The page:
A cavalcade of new tech workers — 13,000 to be exact — is being credited for an accelerating economic boom in San Francisco.
The number of tech jobs has increased by almost 42 percent in just the first half of 2012, from 31,000 to 44,000 — a surge being driven by 150 new technology firms in The City, according to data released last week by the civically plugged-in San Francisco Center for Economic Development.
Assessor-Recorder Phil Ting unveiled the data Friday at UCSF’s Mission Bay campus, an area that exemplifies The City’s resulting spike in property values, along with the South Beach and South of Market neighborhoods. The City’s former waterfront industrial hub and warehouse sector has seen a total property value boost totaling $1.2 billion more than last year, from $27.2 billion to $28.4 billion, according to Ting’s figures.
“This is an urban model,” Ting said. “Entrepreneurs are coming to San Francisco instead of going to Silicon Valley.”
The think tank also released nationwide figures showing that the Bay Area continues to lead the way in high-tech venture capital investment, with a total of $11.8 billion going toward 430 companies in 2011. The next largest market for tech investment was Boston, with $2.8 billion put behind 285 companies, according to the figures.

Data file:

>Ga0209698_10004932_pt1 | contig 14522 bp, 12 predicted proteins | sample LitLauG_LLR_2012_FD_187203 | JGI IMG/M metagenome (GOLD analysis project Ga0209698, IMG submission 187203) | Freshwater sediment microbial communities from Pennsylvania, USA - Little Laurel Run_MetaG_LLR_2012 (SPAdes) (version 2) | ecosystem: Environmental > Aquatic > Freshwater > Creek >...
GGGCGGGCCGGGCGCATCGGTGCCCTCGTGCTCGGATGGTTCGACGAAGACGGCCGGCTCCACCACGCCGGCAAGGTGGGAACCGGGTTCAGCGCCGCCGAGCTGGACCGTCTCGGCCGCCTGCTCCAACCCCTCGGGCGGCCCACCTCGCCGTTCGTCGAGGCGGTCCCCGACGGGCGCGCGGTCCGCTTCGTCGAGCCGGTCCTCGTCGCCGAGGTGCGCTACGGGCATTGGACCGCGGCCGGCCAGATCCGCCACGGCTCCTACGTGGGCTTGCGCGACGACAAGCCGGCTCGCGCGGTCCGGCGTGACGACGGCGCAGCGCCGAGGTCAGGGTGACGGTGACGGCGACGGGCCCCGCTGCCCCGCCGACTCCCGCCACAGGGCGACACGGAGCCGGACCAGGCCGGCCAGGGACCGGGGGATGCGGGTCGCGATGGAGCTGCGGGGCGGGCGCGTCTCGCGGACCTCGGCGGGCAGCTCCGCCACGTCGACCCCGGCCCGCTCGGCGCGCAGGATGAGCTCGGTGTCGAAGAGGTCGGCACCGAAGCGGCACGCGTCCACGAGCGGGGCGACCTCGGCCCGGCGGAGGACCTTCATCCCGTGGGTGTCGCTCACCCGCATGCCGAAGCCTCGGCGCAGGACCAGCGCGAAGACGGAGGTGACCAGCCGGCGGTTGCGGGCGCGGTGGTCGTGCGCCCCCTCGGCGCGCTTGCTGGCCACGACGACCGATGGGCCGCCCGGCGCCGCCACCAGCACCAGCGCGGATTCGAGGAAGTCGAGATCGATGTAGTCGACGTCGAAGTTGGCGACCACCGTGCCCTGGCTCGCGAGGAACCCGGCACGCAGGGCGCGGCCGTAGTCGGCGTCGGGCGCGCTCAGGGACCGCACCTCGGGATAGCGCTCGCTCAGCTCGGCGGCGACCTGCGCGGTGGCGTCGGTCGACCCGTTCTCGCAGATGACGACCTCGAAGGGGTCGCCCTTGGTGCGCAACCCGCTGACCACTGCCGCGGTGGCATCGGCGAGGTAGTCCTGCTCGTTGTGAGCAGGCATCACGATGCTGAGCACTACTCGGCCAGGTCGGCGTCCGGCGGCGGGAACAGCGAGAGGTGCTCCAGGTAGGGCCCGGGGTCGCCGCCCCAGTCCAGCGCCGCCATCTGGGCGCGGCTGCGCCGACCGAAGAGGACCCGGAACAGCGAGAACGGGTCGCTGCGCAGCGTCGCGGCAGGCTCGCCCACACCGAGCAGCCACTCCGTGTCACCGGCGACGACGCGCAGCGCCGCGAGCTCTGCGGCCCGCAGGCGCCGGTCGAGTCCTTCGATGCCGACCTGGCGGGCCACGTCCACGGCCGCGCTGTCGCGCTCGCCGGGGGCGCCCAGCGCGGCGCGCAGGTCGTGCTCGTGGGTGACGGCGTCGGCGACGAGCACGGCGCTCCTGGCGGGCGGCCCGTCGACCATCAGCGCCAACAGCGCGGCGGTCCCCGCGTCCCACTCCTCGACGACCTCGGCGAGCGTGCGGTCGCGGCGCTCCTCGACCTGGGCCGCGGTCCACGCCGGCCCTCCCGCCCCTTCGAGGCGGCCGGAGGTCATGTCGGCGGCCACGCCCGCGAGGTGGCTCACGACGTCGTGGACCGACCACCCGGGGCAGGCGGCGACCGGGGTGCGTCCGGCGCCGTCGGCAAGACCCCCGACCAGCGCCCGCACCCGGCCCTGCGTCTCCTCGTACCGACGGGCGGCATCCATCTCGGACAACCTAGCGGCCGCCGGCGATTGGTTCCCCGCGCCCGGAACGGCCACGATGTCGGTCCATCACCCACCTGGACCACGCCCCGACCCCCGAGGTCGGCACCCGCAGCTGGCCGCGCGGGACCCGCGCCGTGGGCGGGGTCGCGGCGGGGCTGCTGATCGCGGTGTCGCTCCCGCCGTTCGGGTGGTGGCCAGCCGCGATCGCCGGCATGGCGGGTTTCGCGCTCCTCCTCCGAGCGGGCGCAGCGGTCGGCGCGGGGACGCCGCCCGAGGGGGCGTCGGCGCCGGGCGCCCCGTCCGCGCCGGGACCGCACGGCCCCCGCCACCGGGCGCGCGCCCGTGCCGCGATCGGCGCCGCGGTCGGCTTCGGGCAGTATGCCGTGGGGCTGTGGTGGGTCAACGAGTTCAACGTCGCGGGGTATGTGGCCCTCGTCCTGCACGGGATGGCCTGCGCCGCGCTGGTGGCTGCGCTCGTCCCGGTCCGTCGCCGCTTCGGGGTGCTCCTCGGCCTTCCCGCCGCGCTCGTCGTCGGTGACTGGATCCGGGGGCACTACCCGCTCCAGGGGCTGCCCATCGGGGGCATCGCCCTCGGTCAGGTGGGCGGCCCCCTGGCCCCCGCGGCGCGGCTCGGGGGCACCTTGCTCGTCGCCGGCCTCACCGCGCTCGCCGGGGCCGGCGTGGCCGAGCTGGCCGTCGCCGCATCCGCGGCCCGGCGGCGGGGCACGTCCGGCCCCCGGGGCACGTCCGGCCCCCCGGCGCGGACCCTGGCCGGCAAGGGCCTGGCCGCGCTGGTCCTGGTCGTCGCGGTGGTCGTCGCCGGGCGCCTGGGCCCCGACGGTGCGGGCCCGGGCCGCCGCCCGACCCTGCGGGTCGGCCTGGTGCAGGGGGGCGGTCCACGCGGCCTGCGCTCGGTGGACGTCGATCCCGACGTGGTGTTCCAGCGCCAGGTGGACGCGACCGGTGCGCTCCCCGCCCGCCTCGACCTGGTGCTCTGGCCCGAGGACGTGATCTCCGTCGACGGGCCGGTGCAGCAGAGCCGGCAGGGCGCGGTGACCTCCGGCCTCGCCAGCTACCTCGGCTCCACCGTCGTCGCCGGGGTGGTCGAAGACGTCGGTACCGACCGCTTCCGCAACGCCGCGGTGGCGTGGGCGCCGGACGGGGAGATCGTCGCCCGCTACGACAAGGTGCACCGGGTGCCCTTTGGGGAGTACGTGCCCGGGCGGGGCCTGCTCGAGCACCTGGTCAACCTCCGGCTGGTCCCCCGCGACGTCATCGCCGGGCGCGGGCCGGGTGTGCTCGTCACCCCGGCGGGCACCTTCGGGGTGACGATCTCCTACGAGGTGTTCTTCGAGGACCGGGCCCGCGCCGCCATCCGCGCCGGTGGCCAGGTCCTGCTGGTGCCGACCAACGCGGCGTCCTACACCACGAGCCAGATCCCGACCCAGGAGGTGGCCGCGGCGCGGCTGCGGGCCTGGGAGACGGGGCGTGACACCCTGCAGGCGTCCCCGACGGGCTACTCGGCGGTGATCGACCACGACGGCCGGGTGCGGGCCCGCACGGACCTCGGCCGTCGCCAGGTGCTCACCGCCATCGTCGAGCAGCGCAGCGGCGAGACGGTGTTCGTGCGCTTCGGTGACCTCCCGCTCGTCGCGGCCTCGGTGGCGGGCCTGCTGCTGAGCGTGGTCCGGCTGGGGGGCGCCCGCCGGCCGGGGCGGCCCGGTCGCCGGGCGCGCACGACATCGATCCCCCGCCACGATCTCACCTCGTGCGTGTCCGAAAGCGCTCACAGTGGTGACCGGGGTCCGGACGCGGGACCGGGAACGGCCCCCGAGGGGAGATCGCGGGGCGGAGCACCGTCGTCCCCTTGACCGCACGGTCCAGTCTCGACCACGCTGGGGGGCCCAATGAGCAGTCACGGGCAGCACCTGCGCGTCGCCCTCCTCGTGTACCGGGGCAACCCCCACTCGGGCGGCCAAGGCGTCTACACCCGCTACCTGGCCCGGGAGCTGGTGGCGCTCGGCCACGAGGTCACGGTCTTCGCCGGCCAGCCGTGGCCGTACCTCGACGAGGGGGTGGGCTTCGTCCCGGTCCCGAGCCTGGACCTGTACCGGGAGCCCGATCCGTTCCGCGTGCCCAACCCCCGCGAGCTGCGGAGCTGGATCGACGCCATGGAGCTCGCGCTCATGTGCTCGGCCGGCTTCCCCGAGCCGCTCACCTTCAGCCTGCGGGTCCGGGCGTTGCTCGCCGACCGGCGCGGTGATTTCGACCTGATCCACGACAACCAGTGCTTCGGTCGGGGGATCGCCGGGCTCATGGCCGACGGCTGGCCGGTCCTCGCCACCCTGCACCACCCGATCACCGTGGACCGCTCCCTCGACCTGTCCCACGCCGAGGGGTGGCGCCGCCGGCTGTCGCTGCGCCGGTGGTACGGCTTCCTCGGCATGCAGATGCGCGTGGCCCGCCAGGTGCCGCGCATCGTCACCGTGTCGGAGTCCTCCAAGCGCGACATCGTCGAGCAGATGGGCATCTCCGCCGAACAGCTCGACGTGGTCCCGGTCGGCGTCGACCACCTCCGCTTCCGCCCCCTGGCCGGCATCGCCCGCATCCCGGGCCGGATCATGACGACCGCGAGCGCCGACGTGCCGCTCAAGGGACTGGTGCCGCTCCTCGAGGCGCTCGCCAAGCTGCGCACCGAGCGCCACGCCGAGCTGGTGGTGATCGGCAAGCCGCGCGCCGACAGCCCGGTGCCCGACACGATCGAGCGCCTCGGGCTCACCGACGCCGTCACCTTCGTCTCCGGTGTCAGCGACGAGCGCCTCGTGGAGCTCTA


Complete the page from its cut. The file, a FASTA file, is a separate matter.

Ting said the influx is causing property values to explode in commercial real estate and in upper-crust neighborhoods like Pacific Heights. He said recently built condominium stock is the only category still experiencing sluggishness as new residents shy away from “less unique” housing or opt to rent instead.
Ting lauded San Francisco’s outreach to Chinese firms and its long-standing tax incentives for clean-tech companies, which he credited for increasing solar power companies in The City from just two to 30 in a four-year period “when the economy was tanking.”
Jim Ross, a San Francisco political consultant and longtime observer of local economic trends, finds a common historic theme in the relationship between first dot-com boom in the late ’90s and the current uptick.
“San Francisco has always been a boomtown — it was built on the Gold Rush, but then the silver boom is what grew it,” Ross said. “We’re definitely in a boom period, so now the question is how long it will sustain.”
Ross said San Francisco’s current upswing is marked by less extravagance, perhaps less naivete, than its late-’90s counterpart. The biggest difference, he said, is that this time, the growth is centered in The City.
“The downside to that is, if there is a bust, it’s going to impact The City much more directly,” Ross said.
Editor's note: This story was corrected on August 28, 2012
The August 26 San Francisco Examiner story headlined “Tech jobs in SF triple in first half of 2012” was based on faulty data supplied in a press release by the office of Assessor-Recorder Phil Ting. The July figures from the San Francisco Center for Economic Development actually point to a one-third increase in The City’s tech jobs in 2012 — from 31,000 to 44,000 — not an increase of 13,000 to 44,000 as the press release said.